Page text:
Giuseppe Conte's new government is a coalition between unlikely allies: the anti-establishment Five Star Movement and center-left Democratic Party. The alliance follows the withdrawal of Matteo Salvini's League party.
Italy's Prime Minister Giuseppe Conte unveiled his new cabinet on Wednesday, uniting two rival political parties in an unlikely coalition between the anti-establishment
The coalition is expected to improve EU relations and soften the country's stance on immigration.
Conte said the fresh government would work with "intense passion" to bolster beleaguered Italy's spirits. The country has faced high rates of debt and unemployment and general dissatisfaction over immigration and Italy's relationship with Brussels.
Fresh cabinet leans left
Conte named Five Star Movement leader Luigi Di Maio as foreign minister. At 33 years old, Di Maio will be the youngest foreign minister in Italy's history.
As finance minister, the prime minister appointed Roberto Gualtieri from the Democratic Party. The first order of pressing business for Gualtieri, who chaired the European Parliament's committee on economic and monetary affairs for five years, will be dealing with the upcoming budget.
Luciana Lamorgese, a former Milan security chief and top civil servant with no political affiliation will serve as the new interior minister, replacing far-right League leader Matteo Salvini.
The 21-member cabinet will include seven women ministers.
The cabinet's swearing-in ceremony will take place at the presidential palace in Rome on Thursday morning. Conte was tasked with forming a new coalition by the country's president, Sergio Mattarella, six days ago.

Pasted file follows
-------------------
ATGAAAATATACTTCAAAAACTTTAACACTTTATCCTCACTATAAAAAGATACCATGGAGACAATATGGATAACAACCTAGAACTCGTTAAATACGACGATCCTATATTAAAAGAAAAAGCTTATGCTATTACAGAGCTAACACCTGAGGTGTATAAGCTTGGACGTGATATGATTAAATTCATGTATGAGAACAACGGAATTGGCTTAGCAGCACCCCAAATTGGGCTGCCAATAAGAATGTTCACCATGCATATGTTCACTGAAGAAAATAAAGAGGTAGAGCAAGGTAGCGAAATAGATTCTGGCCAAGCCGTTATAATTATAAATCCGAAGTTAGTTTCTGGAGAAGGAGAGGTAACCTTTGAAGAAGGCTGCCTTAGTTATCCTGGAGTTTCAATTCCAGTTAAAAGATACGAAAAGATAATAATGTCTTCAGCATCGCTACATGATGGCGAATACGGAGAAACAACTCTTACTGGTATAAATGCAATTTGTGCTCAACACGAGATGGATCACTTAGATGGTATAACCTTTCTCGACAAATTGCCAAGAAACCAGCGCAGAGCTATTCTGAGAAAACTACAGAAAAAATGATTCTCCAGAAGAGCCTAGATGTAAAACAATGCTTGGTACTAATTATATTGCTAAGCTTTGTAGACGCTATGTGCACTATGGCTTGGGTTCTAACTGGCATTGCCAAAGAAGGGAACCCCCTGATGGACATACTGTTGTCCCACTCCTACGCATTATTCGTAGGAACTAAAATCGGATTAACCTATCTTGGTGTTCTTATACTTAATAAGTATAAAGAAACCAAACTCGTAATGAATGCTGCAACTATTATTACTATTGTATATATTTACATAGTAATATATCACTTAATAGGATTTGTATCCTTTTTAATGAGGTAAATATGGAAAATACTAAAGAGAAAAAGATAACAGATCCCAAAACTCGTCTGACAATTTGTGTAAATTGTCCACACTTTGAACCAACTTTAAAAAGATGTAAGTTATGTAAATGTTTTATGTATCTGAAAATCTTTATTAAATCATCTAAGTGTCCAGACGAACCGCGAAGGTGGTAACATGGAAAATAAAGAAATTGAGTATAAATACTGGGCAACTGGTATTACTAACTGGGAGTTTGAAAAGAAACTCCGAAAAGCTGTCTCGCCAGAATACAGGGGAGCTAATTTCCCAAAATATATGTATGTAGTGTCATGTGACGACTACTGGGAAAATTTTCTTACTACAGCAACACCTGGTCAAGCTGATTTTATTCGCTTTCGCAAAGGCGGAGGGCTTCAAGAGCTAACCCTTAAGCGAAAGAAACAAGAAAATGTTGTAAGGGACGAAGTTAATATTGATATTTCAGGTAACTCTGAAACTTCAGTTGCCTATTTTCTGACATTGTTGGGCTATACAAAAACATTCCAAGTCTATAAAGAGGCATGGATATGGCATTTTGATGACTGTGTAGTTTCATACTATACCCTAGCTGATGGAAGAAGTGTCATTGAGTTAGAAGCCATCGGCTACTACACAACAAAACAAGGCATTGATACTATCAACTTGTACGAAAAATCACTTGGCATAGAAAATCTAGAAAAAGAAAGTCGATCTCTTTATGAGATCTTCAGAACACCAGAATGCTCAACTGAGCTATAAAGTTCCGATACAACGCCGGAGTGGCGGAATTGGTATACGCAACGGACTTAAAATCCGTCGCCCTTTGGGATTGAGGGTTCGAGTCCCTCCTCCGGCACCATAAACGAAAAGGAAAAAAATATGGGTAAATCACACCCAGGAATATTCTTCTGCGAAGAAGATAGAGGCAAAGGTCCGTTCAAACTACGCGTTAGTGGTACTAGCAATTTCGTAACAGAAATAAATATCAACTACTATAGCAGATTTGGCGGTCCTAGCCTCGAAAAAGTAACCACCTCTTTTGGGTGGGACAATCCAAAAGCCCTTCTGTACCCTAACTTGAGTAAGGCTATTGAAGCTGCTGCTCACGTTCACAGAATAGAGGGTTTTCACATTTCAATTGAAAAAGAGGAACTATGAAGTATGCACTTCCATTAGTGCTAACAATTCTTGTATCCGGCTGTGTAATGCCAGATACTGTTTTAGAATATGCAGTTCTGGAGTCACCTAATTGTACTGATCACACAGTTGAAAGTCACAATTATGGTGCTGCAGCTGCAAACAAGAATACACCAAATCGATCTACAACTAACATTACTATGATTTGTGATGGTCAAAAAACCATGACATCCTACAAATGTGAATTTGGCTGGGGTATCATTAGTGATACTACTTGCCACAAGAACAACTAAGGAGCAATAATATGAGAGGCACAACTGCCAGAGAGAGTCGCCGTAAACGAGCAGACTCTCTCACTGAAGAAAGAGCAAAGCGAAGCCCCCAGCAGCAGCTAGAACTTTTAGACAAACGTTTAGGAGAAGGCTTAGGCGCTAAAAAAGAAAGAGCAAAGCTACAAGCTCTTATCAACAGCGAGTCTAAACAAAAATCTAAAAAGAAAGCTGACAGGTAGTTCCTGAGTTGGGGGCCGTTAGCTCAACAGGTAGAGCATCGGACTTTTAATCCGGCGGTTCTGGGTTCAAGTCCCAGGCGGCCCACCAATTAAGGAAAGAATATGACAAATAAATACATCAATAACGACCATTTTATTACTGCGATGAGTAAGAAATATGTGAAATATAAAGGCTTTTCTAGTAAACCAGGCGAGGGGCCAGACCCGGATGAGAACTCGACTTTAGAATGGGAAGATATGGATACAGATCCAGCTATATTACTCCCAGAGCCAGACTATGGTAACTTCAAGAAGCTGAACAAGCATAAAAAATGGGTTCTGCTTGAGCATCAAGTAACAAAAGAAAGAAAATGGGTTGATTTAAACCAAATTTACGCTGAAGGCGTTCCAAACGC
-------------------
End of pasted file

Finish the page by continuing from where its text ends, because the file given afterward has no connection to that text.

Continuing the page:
Head of the M5S Luigi Di Maio gestures during a news conference on Tuesday ahead of the party's decision to put its new government deal to a vote among its members.
Coalition follows month-long crisis
Conte's first, 14-month-old government collapsed last month after the League's Salvini withdrew his euroskeptic, anti-migrant party from the right-left populist coalition in a foiled attempt to trigger early elections.
However, even after being sworn in, the new government will still need to be approved by votes of confidence in Italy's two houses of parliament later this week to ensure it has a majority.
Read more: Italy crisis edges closer to resolution
Yesterday, members of the Five Star Movement (M5S) approved the new coalitionwith 79.3% of votes cast in an online members' ballot supporting the deal with the Democratic Party (PD). If they had rejected the proposal, Italy could have headed for snap elections as soon as November.
United against Salvini
Over the past week, markets have rallied in the hopes that a snap election could be avoided. Analysts welcomed indications that the month-long political crisis in the country might soon end with a more pro-European government.
Nicola Zingaretti, the Democratic Party's pro-EU head, lauded the coalition. "We stopped Salvini, and merely the announcement of this [new] phase is making Italy again a protagonist in Europe," he said.
Salvini, who now sits on the opposition sidelines, labelled the new administration "a government produced by Paris and Berlin, born out of fear to give up power, without dignity or ideals, with the wrong people in the wrong places." The head of the League party also tweeted that the new government "can't escape from the judgment of Italians for long," predicting that "in the end we will win."
Salvini continues to lead in opinion polls. Political scientist Giovanni Orsina from Rome's Luiss University says that "most Italians see the new government as a kind of anti-Salvini coalition, that may be 90% of its purpose," he told DW. "There's only consensus between the parties on about 10% of the actual issues."
Orsina expects Salvini will hold on to his high polling numbers for some time longer. "Salvini won for certain reasons, and these reasons haven't changed," he said. "The government must show that it's taking the concerns of its citizens seriously — only then could support for Salvini diminish. It's not just a question of opinion polls, rather we'll soon have elections in the regions of Umbria and Emiglia Romania. These are traditionally left-leaning regions. If the right wins in those districts this time, it could become difficult for the new government."
mmc/msh (AFP, Reuters)